Bordwell addresses this as an aesthetic problem; we wouldn't want to separate it from a broader ontological and epistemological concern: a concern with the nature of information, and the consequences to our being.  It is all very well making the image intelligible, but what does that intelligibility serve, and even this notion of intelligibility depends on what we are focusing upon, as our example from Young Mr Lincoln illustrates. Discussing editing and continuity, Martin Scorsese's editor Thelma Schoonmaker says, “The priority is absolutely on the best take for performance, and frankly I don’t understand why people get so hung up on these issues, because if you look at films throughout history, you will see enormous continuity errors everywhere.” Schoonmaker goes on to say, “so throughout our history of improvisational cutting, we have decided to go with the performance, or in this case particularly with the humor of a line, as opposed to trying to make sure a coffee cup is in the right place.” (Film Comment) Bordwell wouldn't necessarily disagree with Schoonmaker, saying “Only the visual information at the centre of attention can be perceived in detail and encoded in memory. Peripheral information is processed in much less detail and mostly contributes to our perception of space, movement and general categorisation and layout of a scene.” (Observations in Film Art). But this will surely depend on what the filmmaker has trained us to pay attention to. If normal perception as Bordwell couches it allows us to miss so many details that are deemed unimportant, how can a  filmmaker persuade us that everything in the frame is of significance? If we cannot alter our perceptual focus then Haneke would be wasting his time in the closing shot of Hidden, but throughout his work and throughout Hidden he has been asking us to pay more attention, to be wary of taking the image for granted. In the opening shot of the film the central characters muse over what they should be looking out for, and at the end of the film that is exactly what we are expected to do when the two boys are talking in the shot without anything cuing us to focus upon them.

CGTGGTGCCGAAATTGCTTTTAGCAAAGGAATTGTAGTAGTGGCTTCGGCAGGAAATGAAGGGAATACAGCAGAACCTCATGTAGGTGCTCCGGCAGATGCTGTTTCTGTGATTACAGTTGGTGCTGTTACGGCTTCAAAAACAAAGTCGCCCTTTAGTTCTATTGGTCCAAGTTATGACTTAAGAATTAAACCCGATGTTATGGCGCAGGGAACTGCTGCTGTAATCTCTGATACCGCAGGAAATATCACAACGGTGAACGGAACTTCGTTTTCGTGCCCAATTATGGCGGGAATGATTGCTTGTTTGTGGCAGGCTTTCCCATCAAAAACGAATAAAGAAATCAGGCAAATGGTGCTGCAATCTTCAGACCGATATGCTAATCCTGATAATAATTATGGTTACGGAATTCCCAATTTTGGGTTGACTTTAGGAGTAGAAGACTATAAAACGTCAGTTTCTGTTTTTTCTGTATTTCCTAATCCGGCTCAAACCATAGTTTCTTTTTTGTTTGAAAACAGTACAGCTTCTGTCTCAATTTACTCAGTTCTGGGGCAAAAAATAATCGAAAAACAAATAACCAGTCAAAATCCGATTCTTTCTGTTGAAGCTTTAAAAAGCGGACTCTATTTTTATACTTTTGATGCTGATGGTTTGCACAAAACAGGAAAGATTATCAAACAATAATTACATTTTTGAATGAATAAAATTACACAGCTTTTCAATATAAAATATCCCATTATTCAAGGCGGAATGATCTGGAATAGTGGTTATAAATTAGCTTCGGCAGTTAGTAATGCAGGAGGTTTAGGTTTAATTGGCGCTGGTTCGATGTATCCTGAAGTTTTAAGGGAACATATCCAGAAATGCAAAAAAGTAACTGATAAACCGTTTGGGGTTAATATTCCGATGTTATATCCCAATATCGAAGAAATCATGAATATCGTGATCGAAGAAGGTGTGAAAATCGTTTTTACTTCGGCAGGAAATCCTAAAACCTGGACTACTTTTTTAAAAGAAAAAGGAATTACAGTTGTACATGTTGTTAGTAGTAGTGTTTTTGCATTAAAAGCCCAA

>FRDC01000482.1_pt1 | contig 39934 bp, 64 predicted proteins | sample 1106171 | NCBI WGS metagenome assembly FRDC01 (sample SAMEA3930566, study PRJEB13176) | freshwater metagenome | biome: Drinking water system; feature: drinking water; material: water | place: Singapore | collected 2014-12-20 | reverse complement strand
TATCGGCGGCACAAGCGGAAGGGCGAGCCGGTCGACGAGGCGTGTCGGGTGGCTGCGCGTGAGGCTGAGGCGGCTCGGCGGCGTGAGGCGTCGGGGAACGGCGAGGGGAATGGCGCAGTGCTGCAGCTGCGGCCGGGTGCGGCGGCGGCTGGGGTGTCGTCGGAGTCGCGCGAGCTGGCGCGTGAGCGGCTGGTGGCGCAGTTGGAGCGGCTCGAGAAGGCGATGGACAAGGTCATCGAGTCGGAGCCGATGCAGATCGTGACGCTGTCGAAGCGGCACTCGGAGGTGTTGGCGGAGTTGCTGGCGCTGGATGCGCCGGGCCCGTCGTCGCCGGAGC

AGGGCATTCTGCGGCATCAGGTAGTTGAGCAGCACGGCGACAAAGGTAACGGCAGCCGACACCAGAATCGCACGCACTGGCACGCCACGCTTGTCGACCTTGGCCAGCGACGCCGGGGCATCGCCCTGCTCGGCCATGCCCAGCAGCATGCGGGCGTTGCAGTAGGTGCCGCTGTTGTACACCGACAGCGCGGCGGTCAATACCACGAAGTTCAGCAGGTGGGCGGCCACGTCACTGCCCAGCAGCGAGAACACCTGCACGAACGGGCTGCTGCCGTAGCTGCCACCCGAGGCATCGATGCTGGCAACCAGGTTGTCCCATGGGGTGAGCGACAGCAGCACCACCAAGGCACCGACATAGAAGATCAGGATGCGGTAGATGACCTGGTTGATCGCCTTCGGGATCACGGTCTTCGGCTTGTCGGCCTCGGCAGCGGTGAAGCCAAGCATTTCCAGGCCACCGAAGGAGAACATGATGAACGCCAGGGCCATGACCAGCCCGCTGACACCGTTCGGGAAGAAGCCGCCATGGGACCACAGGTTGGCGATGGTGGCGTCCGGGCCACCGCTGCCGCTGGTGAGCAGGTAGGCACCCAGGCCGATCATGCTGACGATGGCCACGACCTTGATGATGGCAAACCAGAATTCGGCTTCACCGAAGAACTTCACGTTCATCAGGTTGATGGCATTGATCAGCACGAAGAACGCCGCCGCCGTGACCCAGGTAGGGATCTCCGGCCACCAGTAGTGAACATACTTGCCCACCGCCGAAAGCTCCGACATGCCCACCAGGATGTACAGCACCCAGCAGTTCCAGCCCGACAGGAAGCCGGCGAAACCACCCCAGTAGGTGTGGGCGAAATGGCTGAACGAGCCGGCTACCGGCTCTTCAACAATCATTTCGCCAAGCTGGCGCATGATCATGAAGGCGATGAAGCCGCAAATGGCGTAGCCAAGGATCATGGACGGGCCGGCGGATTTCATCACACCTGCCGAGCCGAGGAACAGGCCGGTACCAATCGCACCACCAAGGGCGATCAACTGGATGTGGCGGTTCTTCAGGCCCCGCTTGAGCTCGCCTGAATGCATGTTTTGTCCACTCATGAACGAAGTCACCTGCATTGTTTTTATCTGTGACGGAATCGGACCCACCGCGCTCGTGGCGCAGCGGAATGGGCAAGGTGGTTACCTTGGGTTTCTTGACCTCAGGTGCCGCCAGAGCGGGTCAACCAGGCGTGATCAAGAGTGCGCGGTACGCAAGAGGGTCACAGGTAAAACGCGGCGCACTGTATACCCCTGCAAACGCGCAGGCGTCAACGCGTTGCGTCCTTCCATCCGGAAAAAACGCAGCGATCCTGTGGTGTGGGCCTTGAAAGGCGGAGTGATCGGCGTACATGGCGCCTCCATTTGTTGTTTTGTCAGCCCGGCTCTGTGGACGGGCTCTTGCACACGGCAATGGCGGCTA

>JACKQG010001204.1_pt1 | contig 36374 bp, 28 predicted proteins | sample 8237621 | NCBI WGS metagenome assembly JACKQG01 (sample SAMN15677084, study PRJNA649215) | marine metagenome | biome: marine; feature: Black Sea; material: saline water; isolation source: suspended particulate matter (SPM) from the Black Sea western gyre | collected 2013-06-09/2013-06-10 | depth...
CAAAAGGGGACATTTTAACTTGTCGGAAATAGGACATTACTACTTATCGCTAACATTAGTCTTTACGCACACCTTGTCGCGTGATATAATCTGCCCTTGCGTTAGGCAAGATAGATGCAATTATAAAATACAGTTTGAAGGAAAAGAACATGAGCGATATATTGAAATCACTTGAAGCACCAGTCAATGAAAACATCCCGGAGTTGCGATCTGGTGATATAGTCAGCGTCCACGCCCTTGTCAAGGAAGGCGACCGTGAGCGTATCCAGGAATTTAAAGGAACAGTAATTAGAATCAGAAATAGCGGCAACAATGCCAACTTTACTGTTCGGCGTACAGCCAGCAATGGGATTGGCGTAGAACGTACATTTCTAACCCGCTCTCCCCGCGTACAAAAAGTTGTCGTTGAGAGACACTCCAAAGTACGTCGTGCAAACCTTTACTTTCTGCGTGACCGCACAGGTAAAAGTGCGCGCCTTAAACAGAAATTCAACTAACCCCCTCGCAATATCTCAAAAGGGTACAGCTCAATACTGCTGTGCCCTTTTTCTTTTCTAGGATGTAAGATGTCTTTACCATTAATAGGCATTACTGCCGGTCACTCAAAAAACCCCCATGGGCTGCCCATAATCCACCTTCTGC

Let us suggest there are two aspects to the new millennium which can help as understand an aspect of contemporary film. On the one hand information moves ever more quickly as finance firms make decisions at a pace the human mind cannot easily countenance and celebrity really can become almost instant. As John Lanchester says in 'After the Fall', “Financial markets today are not like that. They aren’t gathered together in one place. In many instances, a market is just a series of cables running into a data centre, with another series of cables, belonging to a hedge fund specialising in high-frequency trading, running into the same computers, and ‘front-running’ trades by profiting from other people’s activities in the market, taking advantage of time differences measured in millionths of a second.” (London Review of Books) Equally, fame can be measured in minutes rather than years. Charlotte D'allesio and a friend took a few pictures of themselves in bodysuits, bikini tops and jean shorts and posted them on social media. "So far so normal. But when the successful LA photographer Bryant Eslava took some photos of the girls and tagged them on his account, their images began to go viral. Soon the girls were seeing themselves everywhere, featured in roundups of the festival and in the “popular” galleries of Tumblr and Instagram. They were gaining hundreds and thousands of followers by the minute." This is the fast-paced nature of millennial life, but that doesn't mean we are processing this information – as the algorithms that take care of financial transactions prove, humans really can't keep up. But this suggests we also need to find room for what we could call the slow-paced nature of thought, which isn't quite the same thing as saying we need to slow everything down. It is more that we need the time to make sense of the information in front of us. Some have seen this move towards slower films as consistent with meditation, where we clear our minds, allowing our thoughts to drift. As Manohla Dargis's says in 'Defense of the Slow and the Boring', "faced with duration not distraction, your mind may wander, but there’s no need for panic: it will come back. In wandering there can be revelation as you meditate, trance out, bliss out, luxuriate in your thoughts, think.” (New York Times) How many of us have not done exactly this watching many a film that doesn't push the plot along, and we aren't unsympathetic to Dargis's point. But for our own it is instead that the image insists we take our time in making sense of its content, to understand the nature of its rhythm, and to acknowledge the peculiarity of its perspective. If we think back to the newscaster talking about the plane going into the first tower as we notice the plane in the background going into the second, so out inattentional blindness will blind us to what is going on in the background of the shot because of our assumptions about concentrating what happens to be in the foreground. The more time a film gives us to look around the image rather than just instantly scanning it, the more pertinent information it can contain. In films by Haneke, Hou Hsiao-Hsien, Cristi Puiu, Tsai Ming-Liang, Bela Tarr and others, we don't so much receive information, we scan it, and this is quite different from the scenic density Bordwell describes.